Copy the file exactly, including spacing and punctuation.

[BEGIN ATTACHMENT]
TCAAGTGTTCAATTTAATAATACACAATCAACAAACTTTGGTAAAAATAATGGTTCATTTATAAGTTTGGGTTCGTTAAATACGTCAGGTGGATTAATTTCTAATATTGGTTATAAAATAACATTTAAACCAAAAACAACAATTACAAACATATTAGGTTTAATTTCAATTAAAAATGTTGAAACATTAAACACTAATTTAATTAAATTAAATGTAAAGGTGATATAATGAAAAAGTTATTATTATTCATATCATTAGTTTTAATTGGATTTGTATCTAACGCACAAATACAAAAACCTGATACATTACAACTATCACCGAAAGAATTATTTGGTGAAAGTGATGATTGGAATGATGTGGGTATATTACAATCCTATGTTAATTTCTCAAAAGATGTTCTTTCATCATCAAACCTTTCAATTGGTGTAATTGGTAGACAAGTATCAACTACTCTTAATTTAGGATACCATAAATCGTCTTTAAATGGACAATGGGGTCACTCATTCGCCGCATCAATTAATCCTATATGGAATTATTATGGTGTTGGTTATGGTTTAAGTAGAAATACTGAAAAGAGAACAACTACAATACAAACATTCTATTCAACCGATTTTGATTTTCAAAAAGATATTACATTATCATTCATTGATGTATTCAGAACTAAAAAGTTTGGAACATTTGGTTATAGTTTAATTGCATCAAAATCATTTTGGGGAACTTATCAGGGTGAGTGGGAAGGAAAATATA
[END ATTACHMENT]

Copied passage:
TCAAGTGTTCAATTTAATAATACACAATCAACAAACTTTGGTAAAAATAATGGTTCATTTATAAGTTTGGGTTCGTTAAATACGTCAGGTGGATTAATTTCTAATATTGGTTATAAAATAACATTTAAACCAAAAACAACAATTACAAACATATTAGGTTTAATTTCAATTAAAAATGTTGAAACATTAAACACTAATTTAATTAAATTAAATGTAAAGGTGATATAATGAAAAAGTTATTATTATTCATATCATTAGTTTTAATTGGATTTGTATCTAACGCACAAATACAAAAACCTGATACATTACAACTATCACCGAAAGAATTATTTGGTGAAAGTGATGATTGGAATGATGTGGGTATATTACAATCCTATGTTAATTTCTCAAAAGATGTTCTTTCATCATCAAACCTTTCAATTGGTGTAATTGGTAGACAAGTATCAACTACTCTTAATTTAGGATACCATAAATCGTCTTTAAATGGACAATGGGGTCACTCATTCGCCGCATCAATTAATCCTATATGGAATTATTATGGTGTTGGTTATGGTTTAAGTAGAAATACTGAAAAGAGAACAACTACAATACAAACATTCTATTCAACCGATTTTGATTTTCAAAAAGATATTACATTATCATTCATTGATGTATTCAGAACTAAAAAGTTTGGAACATTTGGTTATAGTTTAATTGCATCAAAATCATTTTGGGGAACTTATCAGGGTGAGTGGGAAGGAAAATATA